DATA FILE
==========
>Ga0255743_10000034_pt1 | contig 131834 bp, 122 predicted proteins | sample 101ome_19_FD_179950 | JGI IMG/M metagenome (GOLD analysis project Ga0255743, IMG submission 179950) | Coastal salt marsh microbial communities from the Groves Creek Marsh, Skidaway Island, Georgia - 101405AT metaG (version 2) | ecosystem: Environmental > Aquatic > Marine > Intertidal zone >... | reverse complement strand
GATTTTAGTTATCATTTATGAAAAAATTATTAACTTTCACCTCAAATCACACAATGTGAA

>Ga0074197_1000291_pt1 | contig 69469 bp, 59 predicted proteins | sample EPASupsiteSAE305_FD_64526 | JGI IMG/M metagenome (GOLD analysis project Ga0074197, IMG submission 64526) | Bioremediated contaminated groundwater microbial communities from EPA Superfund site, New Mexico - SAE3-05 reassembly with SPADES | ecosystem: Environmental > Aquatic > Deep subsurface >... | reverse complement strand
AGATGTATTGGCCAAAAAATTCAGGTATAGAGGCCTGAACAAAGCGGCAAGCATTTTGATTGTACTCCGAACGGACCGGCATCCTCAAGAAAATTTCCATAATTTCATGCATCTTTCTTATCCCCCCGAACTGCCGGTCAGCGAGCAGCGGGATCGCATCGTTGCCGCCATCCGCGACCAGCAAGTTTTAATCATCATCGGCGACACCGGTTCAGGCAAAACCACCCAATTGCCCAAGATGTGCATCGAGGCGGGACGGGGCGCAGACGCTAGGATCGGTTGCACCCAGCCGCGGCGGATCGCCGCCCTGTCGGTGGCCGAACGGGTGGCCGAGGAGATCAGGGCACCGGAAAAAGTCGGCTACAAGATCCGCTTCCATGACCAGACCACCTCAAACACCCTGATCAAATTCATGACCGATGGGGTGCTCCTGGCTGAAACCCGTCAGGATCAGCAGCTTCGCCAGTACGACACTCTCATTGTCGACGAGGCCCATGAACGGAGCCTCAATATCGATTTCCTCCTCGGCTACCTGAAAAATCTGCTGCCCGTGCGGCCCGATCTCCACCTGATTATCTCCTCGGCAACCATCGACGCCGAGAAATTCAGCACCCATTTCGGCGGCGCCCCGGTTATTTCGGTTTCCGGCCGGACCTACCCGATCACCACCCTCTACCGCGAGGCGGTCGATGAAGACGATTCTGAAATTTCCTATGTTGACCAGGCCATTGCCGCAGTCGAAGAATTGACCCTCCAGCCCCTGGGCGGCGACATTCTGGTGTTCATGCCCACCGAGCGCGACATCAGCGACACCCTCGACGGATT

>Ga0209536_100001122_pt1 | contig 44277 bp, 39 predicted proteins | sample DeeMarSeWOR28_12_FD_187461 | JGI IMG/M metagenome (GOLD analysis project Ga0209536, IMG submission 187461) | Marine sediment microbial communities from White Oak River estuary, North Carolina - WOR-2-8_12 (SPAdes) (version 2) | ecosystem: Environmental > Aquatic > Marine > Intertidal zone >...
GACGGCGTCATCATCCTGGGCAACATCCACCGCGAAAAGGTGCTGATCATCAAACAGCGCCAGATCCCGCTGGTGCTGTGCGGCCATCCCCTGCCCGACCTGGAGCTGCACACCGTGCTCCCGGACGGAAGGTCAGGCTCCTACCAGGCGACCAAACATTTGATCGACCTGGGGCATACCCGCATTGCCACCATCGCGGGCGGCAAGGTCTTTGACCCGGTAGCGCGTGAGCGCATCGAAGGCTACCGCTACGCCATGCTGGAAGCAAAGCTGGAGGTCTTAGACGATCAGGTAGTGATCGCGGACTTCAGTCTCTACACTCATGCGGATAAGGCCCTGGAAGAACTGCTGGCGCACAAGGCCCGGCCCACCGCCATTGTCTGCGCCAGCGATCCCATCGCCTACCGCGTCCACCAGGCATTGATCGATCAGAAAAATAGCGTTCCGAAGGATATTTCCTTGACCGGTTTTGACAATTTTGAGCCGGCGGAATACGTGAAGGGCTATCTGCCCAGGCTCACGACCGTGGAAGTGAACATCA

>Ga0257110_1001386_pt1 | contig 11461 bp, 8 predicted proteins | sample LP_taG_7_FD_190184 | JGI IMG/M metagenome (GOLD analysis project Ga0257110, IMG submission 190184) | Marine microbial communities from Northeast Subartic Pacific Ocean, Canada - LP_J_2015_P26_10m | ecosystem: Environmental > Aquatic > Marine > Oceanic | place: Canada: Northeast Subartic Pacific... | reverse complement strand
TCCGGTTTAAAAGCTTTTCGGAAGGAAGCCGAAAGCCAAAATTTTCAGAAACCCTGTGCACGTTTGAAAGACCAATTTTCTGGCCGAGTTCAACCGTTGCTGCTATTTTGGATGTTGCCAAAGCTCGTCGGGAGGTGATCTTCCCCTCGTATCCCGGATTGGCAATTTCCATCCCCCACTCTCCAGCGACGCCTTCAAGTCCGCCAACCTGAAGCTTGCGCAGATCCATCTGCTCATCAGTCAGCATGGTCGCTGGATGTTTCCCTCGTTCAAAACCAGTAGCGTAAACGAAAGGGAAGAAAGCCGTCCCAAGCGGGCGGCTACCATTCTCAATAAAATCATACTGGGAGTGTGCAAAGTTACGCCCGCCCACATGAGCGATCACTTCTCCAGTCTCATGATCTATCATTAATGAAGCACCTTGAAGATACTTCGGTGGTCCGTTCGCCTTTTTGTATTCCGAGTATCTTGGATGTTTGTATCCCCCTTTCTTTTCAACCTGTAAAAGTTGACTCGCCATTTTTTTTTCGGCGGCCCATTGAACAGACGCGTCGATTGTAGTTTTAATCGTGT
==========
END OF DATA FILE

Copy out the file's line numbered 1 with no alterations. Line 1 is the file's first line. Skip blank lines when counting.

>Ga0255743_10000034_pt1 | contig 131834 bp, 122 predicted proteins | sample 101ome_19_FD_179950 | JGI IMG/M metagenome (GOLD analysis project Ga0255743, IMG submission 179950) | Coastal salt marsh microbial communities from the Groves Creek Marsh, Skidaway Island, Georgia - 101405AT metaG (version 2) | ecosystem: Environmental > Aquatic > Marine > Intertidal zone >... | reverse complement strand